The main objectives of ThingSet are described below.
As an application layer protocol, it is largely independent of the underlying transport protocols and physical interfaces. For example, it can be used with CAN, USB, WiFi, Bluetooth, a simple serial interface, or emerging interfaces of the future.
Easy to integrate with existing protocols such as MQTT or CoAP and based on common data formats such as JSON or CBOR.
Easy to use and human-readable
The protocol has a text mode which is human-readable. This allows easy manual device communication via the serial interface. For M2M communication, a more compact binary is available.
Implementation and binary data representations are very compact to enable transport via LoRa and CAN. Standard CAN frames allow a payload of only 8 bytes per frame, LoRaWAN allows 51 bytesopen in new window of application payload per message.
Schema-less and self-explanatory
It should be possible to configure and monitor a device without a manual or a configuration file. This means that the protocol needs functions to discover the features and configurable settings of an unknown device. In contrast to other protocols like Modbus, you should not need to know the variable type and register address where a setting is stored. It can be used as a canonical data modelopen in new window.
The small devices should not need to handle sessions. Each request stands for its own.
Strict naming conventions provide sufficient information like units and data types at a minimum of necessary bytes transferred over low bandwidth connections.
RFC 7228open in new window defines three different classes of constrained devices according to the following table:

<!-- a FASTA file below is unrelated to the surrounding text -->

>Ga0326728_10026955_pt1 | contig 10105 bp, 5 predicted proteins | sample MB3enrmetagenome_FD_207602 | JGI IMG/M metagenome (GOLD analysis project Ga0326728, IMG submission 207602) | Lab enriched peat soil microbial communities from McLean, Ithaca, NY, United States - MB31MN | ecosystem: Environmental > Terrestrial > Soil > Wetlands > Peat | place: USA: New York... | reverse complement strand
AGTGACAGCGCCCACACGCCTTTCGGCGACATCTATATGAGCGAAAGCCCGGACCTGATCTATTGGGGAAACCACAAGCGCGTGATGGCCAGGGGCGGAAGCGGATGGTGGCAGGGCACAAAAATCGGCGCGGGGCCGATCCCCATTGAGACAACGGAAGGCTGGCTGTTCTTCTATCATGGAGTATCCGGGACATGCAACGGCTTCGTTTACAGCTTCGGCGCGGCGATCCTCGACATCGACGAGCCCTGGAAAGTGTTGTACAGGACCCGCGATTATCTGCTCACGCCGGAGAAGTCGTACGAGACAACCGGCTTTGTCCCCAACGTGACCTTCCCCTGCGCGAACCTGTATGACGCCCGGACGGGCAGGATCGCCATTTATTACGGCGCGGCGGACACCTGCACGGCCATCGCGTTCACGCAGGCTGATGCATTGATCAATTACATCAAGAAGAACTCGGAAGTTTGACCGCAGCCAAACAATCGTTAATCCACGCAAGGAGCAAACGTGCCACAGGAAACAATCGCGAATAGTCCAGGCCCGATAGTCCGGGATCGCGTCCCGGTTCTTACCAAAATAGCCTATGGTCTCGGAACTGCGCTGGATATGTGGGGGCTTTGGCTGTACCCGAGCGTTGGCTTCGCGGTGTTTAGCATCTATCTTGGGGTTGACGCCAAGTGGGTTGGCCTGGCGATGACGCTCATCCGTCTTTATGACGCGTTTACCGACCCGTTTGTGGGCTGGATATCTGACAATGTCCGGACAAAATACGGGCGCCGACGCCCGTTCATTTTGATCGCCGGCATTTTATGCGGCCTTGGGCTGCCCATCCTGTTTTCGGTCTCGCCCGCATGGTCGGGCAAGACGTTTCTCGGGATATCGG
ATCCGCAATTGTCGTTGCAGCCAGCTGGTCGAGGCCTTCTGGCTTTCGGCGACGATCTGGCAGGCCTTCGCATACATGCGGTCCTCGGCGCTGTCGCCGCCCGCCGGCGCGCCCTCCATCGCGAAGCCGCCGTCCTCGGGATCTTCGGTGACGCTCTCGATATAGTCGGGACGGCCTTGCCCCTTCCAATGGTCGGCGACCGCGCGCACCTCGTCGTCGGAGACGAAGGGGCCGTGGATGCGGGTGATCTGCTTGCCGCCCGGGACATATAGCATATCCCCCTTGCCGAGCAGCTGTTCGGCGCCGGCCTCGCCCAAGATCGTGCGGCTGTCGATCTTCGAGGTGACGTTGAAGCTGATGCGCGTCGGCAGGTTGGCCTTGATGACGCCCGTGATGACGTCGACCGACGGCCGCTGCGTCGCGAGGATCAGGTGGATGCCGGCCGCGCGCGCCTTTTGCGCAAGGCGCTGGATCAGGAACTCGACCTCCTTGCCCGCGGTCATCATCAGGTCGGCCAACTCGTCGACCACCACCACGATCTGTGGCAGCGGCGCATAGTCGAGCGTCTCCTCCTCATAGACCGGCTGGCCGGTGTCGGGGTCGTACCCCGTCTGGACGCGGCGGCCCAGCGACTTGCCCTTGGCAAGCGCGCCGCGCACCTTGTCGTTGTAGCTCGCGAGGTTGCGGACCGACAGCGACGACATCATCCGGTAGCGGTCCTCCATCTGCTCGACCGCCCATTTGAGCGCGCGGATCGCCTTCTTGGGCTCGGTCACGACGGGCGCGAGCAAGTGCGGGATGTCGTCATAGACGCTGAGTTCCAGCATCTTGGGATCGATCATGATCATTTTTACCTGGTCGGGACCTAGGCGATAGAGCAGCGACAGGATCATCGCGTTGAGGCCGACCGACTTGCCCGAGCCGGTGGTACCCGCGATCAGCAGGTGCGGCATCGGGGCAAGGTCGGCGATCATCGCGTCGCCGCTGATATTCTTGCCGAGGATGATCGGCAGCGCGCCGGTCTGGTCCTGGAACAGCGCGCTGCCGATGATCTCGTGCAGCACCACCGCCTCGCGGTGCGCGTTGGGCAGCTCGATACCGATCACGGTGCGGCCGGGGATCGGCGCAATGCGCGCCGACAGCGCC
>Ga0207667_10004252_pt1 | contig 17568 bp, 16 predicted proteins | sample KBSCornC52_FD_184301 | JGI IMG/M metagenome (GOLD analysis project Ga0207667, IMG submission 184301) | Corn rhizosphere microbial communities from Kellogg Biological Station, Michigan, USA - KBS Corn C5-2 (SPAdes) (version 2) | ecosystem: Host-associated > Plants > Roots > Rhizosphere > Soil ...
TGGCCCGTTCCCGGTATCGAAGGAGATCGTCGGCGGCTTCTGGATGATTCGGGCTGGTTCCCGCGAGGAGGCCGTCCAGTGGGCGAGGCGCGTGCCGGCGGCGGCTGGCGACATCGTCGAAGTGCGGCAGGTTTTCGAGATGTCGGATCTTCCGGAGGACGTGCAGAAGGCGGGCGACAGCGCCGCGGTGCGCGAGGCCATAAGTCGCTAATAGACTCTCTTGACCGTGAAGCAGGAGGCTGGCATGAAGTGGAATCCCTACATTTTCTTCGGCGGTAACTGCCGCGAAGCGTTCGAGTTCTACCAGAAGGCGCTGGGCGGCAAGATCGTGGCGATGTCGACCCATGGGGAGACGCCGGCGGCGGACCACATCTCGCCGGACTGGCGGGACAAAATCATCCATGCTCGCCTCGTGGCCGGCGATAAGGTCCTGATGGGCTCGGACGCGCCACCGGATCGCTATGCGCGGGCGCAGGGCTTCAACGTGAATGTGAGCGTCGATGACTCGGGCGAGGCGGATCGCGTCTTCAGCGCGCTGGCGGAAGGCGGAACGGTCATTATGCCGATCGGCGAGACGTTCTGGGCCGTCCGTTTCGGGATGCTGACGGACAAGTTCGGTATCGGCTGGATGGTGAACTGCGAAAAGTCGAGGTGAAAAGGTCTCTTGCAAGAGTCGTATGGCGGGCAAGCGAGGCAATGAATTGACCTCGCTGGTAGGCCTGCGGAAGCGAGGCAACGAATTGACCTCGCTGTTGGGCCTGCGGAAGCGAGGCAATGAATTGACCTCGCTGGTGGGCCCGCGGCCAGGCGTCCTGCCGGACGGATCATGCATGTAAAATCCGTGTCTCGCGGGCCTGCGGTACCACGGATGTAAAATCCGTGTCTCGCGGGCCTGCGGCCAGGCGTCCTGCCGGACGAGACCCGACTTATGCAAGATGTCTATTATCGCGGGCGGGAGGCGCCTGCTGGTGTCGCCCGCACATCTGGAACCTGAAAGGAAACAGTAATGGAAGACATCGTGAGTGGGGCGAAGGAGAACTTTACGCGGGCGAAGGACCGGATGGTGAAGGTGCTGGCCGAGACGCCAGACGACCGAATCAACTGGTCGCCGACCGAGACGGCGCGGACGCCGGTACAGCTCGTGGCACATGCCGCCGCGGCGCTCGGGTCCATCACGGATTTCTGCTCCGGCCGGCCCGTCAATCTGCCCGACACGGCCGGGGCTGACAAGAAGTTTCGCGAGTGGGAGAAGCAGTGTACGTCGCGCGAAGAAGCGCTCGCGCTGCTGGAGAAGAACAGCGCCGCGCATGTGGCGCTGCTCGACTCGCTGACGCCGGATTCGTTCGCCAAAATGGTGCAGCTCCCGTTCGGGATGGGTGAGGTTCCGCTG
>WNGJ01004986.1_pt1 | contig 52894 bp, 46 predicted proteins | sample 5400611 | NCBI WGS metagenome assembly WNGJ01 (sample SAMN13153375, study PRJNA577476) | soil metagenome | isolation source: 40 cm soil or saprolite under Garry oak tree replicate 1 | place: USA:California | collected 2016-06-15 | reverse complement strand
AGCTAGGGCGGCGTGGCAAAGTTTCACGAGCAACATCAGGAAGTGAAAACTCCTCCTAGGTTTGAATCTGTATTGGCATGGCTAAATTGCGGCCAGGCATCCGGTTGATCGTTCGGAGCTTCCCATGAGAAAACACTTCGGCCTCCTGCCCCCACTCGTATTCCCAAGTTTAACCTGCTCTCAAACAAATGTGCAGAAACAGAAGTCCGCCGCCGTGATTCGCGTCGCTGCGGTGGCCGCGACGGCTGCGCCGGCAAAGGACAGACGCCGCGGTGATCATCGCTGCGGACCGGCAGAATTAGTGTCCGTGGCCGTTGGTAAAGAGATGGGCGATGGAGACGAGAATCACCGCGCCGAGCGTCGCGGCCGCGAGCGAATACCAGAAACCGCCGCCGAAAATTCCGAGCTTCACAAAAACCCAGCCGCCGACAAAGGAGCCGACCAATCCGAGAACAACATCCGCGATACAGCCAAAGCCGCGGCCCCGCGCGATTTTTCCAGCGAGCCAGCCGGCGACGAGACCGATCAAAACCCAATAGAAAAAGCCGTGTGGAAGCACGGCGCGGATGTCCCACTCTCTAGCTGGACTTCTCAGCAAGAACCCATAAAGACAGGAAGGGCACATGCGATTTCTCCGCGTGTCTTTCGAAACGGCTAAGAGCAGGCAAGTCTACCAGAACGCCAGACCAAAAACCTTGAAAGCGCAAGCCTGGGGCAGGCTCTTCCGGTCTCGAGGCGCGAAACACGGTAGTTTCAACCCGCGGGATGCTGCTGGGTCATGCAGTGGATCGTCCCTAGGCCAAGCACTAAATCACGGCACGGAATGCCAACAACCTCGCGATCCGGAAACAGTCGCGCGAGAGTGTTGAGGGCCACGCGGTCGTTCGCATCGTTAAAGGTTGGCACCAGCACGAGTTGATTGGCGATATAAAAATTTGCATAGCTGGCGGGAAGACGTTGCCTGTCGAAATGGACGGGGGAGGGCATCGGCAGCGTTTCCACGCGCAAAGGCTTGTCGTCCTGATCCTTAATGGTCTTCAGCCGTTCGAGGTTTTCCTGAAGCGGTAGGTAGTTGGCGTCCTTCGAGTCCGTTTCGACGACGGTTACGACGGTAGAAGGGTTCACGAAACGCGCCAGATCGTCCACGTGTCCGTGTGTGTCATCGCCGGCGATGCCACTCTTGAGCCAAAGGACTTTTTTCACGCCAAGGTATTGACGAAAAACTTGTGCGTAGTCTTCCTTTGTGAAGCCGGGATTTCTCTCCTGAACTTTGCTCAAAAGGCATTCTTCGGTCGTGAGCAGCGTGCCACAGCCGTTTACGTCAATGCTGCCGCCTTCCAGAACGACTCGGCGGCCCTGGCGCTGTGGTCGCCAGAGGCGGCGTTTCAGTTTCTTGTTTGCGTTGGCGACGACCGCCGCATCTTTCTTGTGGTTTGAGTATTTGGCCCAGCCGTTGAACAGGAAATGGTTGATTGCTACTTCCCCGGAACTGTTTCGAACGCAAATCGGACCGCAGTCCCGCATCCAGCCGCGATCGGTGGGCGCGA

|Name||data size (e.g., RAM)||code size (e.g., Flash)|
|Class 0, C0||<< 10 KiB||<< 100 KiB|
|Class 1, C1||~ 10 KiB||~ 100 KiB|
|Class 2, C2||~ 50 KiB||~ 250 KiB|
The ThingSet protocol aims at being suitable for all classes.
For class 0 devices and on networks with very low bitrate and payload sizes (CAN, LoRaWAN) it is recommended to use the binary mode with numeric IDs instead of data object names to keep the messages as compact as possible.
If the payload size does not have to be optimized to its very minimum, the binary mode can be used with names instead of IDs (see Binary Mode chapter for more details). The advantage of the binary mode is that no support for printing floating point numbers is required, which reduces firmware footprint significantly. This mode is suitable for class 0 and class 1 devices.
For most class 1 and class 2 devices, floating-point support will not be an issue, so they might also use the text mode for easier direct interactions with humans. Also gateways should typically support the text mode in order to map ThingSet to other higher-level protocols like CoAP and MQTT.